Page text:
Yasmin Alibhai-Brown has an interesting piece, her take on the shreds in the pond divide, clue: it’s a yawning chasm for some, she says..  I’d be delighted for some down-and-out time (forever) for the American Empire (HA!  AmEx Empire, really!), in all its parts and pieces.  Never was on board.  But those thousand and more military bases will be the last to go, if they ever go.

In the 90s I thought we’d have Gingrich ’round our necks for a long long time (not fooling myself, he is not gone) in Congress…and I wondered if I could stand it… did not work out that way, tho.  More recently, I thought we’d have Haider of Austria around for a few decades, to rev up the hard Right Wing in Europe… but he died, going twice the speed limit, after a party.

They rise, they fall.

***

I just spied this at The Independent, with a bit more information than I had caught in the US press:

Ms Pelosi wants to galvanise backing for a new financial stimulus package to increase the US food-stamp programme and extend unemployment benefits. It is understood that she is also proposing that federal funds be used for new public infrastructure projects to create jobs.

Food stamps date back to 1943, and are part of a federal programme that gives very low-income families an allowance to spend on groceries. The allowance is distributed on to debit cards which can be used in supermarkets across the country, and recipients are also eligible to claim free school meals for their children. 

A record 28 million Americans now receive food stamps at a cost to the Government of almost $30 billion a year.

Ms Pelosi, who is hosting a meeting with other lawmakers today, has said that she could try to force through a Bill after the presidential election on November 4, but before Christmas.

They need a couple of showy “take action” things, right after winning.  God knows the food stamp recipients need the food and it makes for nice payments to R mid-west farmers, as well.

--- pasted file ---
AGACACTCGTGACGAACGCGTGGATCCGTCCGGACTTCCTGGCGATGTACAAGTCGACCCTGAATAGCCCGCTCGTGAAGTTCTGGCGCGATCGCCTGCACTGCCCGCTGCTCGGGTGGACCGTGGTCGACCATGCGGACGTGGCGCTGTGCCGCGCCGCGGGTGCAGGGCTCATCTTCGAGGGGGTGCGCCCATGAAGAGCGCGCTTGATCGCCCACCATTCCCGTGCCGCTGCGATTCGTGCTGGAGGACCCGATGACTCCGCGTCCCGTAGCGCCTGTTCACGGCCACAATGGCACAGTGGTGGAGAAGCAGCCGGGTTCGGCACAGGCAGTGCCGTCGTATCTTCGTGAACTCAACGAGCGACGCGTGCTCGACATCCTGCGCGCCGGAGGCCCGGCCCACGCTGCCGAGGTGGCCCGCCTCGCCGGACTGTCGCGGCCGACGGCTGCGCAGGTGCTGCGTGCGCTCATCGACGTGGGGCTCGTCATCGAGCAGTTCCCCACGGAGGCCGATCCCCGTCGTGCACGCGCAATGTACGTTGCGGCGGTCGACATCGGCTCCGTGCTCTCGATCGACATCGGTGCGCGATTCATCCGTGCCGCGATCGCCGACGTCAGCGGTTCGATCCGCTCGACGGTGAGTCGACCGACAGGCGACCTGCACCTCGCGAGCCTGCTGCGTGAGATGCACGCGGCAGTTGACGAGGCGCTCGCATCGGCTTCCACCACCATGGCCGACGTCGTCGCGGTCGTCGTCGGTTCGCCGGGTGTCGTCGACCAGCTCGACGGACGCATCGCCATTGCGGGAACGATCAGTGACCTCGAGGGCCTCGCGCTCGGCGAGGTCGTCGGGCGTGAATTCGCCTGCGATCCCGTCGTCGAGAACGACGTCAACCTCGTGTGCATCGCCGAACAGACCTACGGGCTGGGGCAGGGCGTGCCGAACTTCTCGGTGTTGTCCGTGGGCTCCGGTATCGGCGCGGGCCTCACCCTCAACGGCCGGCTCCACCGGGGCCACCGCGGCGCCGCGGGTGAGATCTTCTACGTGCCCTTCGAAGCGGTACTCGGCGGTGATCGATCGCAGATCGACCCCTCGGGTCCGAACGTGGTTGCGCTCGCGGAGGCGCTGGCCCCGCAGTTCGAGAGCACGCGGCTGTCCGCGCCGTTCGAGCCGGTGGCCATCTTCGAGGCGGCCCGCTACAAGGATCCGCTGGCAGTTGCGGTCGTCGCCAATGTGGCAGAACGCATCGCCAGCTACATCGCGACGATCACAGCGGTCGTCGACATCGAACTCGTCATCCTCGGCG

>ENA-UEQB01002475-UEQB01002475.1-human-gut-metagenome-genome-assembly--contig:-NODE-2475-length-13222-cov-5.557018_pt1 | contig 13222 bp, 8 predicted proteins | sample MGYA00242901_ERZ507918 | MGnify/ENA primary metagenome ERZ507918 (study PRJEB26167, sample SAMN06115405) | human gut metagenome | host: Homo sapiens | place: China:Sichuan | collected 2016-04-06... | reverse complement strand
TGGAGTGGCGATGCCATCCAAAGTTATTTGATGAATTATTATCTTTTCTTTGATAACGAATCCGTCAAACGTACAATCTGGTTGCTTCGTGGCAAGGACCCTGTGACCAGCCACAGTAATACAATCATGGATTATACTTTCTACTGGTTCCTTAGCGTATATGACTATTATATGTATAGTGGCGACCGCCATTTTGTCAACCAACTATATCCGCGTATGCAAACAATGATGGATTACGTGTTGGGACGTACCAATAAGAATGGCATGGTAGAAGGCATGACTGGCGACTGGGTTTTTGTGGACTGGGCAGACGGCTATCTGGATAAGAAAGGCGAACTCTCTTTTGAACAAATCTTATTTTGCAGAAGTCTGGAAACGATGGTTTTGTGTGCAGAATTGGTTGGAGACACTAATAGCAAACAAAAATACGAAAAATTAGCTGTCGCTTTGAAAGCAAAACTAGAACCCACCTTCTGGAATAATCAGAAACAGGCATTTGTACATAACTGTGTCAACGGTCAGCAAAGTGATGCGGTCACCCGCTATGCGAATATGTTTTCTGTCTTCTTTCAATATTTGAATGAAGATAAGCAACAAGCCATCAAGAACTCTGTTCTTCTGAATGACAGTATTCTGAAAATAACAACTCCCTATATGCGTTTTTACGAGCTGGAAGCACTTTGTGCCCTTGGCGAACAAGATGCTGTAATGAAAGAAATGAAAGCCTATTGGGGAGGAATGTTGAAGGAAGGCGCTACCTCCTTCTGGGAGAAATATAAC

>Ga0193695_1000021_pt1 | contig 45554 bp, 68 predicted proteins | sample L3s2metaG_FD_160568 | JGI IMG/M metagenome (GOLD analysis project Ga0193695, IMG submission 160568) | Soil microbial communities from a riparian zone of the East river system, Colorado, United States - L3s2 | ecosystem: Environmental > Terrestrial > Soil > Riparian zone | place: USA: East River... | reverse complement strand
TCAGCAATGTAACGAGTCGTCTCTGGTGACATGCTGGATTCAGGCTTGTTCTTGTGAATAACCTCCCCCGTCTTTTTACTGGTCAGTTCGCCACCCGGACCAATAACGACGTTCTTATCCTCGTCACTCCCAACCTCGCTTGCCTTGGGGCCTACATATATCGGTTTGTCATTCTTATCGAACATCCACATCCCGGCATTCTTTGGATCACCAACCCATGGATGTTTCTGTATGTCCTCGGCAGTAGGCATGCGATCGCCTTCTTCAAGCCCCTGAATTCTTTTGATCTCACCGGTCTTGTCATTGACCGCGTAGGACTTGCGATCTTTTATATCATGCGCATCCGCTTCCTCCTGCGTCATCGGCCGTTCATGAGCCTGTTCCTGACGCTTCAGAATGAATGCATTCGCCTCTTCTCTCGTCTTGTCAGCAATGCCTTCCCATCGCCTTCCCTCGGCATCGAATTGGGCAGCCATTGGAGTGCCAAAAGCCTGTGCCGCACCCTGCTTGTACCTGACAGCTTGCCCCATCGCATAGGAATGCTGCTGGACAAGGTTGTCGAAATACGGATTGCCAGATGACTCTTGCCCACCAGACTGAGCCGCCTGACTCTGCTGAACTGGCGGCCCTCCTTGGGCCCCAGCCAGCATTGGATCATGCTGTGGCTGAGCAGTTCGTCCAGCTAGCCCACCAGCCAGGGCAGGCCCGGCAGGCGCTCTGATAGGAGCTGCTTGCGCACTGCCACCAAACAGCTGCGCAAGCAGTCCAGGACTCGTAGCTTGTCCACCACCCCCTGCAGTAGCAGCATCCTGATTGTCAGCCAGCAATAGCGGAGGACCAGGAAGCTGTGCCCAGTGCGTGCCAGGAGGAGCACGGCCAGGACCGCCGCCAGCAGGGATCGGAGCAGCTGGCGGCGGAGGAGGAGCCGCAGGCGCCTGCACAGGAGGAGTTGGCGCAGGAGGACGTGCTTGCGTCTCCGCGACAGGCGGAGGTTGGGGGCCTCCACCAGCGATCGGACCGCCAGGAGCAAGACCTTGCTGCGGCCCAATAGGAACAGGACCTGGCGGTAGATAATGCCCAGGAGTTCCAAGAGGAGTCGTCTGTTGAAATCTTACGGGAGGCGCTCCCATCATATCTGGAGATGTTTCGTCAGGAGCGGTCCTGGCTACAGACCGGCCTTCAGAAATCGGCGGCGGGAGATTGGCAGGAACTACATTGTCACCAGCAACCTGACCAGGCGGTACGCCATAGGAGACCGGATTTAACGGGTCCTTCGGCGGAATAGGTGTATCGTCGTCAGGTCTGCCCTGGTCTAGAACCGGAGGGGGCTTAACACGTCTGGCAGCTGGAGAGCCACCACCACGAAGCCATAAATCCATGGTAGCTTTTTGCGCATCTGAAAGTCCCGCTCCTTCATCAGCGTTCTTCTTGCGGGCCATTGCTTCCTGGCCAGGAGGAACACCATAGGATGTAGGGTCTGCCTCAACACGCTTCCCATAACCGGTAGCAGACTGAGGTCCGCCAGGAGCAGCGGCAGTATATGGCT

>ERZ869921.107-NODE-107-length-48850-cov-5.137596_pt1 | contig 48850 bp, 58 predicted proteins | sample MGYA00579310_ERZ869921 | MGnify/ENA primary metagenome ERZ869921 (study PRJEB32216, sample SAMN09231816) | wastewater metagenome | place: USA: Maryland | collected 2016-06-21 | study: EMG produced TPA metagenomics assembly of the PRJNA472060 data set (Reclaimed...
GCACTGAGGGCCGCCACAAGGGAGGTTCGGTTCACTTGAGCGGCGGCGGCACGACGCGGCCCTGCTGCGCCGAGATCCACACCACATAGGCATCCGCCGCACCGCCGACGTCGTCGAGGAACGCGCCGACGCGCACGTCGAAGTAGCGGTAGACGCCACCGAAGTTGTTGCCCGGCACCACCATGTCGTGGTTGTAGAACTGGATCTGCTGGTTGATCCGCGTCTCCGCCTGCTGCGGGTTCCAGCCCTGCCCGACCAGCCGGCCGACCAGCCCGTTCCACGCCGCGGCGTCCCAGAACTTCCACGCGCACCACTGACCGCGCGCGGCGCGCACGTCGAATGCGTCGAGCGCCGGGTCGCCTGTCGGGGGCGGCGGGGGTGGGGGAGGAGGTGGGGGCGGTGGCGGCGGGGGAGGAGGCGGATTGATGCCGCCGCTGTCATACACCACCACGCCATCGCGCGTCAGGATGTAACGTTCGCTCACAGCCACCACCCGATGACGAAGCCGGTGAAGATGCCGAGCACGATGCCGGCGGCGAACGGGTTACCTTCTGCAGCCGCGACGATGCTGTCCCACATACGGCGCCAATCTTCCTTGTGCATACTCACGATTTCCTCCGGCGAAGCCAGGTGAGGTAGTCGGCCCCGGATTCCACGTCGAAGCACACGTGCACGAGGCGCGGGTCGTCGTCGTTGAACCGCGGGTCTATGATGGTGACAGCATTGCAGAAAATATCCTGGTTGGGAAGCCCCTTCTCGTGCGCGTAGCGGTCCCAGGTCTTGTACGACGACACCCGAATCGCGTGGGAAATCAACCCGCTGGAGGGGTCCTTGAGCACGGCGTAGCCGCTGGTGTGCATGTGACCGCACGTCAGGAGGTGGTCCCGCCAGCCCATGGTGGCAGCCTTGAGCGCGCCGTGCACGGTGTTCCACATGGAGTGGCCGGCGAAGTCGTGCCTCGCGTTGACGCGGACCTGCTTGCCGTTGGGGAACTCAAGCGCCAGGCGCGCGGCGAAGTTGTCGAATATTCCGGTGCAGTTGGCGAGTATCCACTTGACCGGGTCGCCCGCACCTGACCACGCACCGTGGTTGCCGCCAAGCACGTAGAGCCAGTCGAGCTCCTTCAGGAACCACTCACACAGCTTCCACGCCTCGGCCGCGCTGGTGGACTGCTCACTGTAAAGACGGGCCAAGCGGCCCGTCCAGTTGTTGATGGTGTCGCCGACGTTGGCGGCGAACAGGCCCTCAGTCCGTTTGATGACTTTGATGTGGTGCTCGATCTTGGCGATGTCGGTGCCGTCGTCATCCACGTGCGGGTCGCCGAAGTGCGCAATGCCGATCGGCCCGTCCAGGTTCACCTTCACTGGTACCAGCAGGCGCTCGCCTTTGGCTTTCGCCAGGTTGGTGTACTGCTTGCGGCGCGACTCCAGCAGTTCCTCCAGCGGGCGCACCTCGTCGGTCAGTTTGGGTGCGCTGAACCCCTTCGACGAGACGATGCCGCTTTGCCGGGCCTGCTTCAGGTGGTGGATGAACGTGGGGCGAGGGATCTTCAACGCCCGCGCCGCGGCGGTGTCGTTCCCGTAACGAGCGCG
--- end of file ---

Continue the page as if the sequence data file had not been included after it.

***

hmm The Rully Big Boyz finally got a room together…  It did not go all that well.  Norris is up in the NYT:

Behind that lurks another risk: Some bankers said that they dared not resume normal lending in the interbank market, in part because investors might think that banks making loans to weaker institutions were taking on too much risk. One promise from the finance ministers was to “support systemically important financial institutions and prevent their failure.”

On Friday, Henry M. Paulson Jr., the Treasury secretary, refused to say whether Goldman Sachs, the firm he used to run, or Morgan Stanley, whose share price has collapsed, qualified as such an institution. But by Sunday the government appeared ready to provide some sort of support for that company.

Part of the weekend was devoted to promises that this would never happen again, with bankers saying they had strengthened their risk management systems and expected new regulatory arrangements to be made.

Richard Fisher, the president of the Federal Reserve Bank of Dallas, said the Fed had moved quickly to stem the crisis and would do more as needed. But he was silent on what role, if any, the Fed had played in bringing on the crisis.